Day 20 of the challenge is about books that take place where I live now.  I can think of several books that take place in Tasmania.

Two that come immediately to mind that I really enjoyed were these three: I especially loved Christopher Koch's book. The others were also quite good too.


In finishing I wanted to share something entirely different with you. I was in Sydney a couple of weeks ago and in the middle of the city, in the Pitt St. mall they had a large Christmas tree and Santa Claus display. It was completely made of Lego.  In the spirit of Christmas I thought I would share it with you.  Merry Christmas everyone. Not long to go now.

Thursday, 18 December 2014

A Massive Tome and a Very Funny Book

The daily Penguin challenge is heading along nicely. Two days closer to Christmas.
Days 17 and 18 are coming up now.

Day 17:  Funny book- When I think about it I don't read a lot of funny books. Maybe I should what with the recent news of the world being so depressing. We need something to take ourselves out of daily life in the world.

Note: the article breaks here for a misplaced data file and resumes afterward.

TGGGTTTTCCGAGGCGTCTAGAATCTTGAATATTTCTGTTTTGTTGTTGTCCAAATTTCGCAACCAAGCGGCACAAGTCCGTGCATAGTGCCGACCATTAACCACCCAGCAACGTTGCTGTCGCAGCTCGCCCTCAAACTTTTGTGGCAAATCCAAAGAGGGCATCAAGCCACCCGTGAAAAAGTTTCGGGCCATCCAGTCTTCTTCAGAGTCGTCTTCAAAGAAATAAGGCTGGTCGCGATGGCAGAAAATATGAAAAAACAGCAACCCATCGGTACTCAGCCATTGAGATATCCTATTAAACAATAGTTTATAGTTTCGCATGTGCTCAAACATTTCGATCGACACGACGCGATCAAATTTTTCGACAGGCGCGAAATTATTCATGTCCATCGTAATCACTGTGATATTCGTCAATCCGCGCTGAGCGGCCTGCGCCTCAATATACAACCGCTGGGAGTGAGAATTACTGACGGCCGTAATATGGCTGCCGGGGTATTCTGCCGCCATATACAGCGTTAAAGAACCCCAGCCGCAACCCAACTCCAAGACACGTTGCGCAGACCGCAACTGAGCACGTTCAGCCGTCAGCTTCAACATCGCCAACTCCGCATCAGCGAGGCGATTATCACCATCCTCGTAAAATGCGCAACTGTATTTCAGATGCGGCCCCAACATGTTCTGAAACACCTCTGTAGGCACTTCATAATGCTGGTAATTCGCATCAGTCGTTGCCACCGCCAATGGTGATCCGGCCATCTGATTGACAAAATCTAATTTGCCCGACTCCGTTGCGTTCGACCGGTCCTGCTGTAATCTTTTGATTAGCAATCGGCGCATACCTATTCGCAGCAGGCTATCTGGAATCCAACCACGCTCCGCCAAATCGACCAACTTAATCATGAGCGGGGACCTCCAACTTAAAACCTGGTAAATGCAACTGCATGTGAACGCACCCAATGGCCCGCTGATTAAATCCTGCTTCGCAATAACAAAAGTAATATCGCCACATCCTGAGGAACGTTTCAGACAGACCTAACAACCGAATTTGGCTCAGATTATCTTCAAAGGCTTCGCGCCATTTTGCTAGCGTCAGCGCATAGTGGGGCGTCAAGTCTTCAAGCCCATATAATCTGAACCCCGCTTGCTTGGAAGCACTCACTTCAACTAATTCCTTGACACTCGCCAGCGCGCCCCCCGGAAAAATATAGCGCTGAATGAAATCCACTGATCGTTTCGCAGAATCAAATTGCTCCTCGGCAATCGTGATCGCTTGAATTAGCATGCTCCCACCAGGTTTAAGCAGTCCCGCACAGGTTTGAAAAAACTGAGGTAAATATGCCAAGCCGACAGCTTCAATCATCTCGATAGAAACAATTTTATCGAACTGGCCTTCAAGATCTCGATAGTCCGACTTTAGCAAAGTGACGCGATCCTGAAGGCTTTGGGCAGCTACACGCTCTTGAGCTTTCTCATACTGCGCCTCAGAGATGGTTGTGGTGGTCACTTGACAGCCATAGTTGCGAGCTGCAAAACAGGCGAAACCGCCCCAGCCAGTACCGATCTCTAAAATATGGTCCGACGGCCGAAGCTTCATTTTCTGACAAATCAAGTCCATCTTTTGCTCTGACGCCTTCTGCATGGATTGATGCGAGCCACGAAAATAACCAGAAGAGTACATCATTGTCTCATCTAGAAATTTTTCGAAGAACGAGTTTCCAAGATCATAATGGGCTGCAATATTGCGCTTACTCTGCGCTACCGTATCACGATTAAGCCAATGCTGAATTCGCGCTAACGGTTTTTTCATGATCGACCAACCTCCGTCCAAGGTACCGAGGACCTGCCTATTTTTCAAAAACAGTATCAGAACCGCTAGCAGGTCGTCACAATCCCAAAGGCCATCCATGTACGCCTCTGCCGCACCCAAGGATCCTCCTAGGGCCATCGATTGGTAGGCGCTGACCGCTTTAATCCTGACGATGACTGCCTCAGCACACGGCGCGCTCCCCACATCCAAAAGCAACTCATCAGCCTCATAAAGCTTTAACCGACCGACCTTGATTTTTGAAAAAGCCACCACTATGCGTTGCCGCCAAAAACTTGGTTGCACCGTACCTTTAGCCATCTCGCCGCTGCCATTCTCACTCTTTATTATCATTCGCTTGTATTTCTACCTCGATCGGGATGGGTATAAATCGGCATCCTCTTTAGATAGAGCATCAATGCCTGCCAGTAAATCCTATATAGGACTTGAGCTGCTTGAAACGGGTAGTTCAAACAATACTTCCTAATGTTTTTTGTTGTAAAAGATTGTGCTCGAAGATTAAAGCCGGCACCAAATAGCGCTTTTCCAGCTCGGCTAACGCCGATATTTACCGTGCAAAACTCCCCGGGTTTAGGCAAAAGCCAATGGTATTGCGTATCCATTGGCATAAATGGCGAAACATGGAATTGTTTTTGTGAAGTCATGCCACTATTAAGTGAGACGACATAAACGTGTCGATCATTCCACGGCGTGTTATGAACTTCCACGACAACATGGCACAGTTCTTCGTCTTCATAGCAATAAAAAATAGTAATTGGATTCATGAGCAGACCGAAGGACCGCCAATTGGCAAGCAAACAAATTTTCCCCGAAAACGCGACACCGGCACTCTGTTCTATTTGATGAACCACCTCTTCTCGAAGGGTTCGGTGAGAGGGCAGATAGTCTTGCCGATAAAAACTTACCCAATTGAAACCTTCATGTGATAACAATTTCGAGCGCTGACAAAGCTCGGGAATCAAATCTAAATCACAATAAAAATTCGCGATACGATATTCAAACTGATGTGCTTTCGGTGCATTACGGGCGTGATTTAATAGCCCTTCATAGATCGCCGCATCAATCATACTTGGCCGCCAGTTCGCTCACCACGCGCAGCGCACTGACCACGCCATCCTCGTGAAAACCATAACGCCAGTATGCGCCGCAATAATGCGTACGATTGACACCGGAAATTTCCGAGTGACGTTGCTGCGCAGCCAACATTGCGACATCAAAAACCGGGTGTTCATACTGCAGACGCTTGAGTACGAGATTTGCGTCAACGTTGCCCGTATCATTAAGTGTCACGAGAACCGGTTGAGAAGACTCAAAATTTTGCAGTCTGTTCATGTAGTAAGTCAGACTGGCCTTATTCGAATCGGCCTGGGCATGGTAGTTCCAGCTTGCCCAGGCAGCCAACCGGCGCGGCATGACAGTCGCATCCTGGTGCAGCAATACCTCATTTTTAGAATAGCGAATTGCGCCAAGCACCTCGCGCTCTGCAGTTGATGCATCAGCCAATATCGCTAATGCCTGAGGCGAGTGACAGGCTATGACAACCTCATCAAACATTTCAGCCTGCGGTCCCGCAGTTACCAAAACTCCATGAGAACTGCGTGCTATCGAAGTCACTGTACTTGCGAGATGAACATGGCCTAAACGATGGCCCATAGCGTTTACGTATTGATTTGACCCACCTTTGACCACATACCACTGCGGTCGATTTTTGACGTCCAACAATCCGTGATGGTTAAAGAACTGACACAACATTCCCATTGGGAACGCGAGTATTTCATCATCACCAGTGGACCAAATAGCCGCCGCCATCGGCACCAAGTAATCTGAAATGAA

I have two books that recently made me laugh out loud. The first was Cold Comfort Farm by Stella Gibbons. I didn't think I would enjoy it but I certainly did.  The characters were quirky, I cared about them and I always wondered what was going to happen next. It was a laugh out loud at times funny book.

The second was a Bill Bryson memoir The Lost Continent-Travels in Small Time America. Some of his memories were pure hilarity. He was remembering visiting his grandparents in Iowa when he was young. He and his older brother explored a house they believed to be haunted across the street. His brother often set him up and this was no exception. He talks about creeping up the stairs of this old, decrepit house and his brother is at the top of the stairs. Suddenly his brother yells out "Here he comes!" and begins running back the way he came.....down the stairs. Bill Bryson said as a 4 year old he ran sprinting down the stairs as fast as he could go, squirting urine at every step.  I read this about two o'clock in the morning and started laughing so hard I couldn't stop.  The image in my mind was incredibly visual and it struck me as very funny.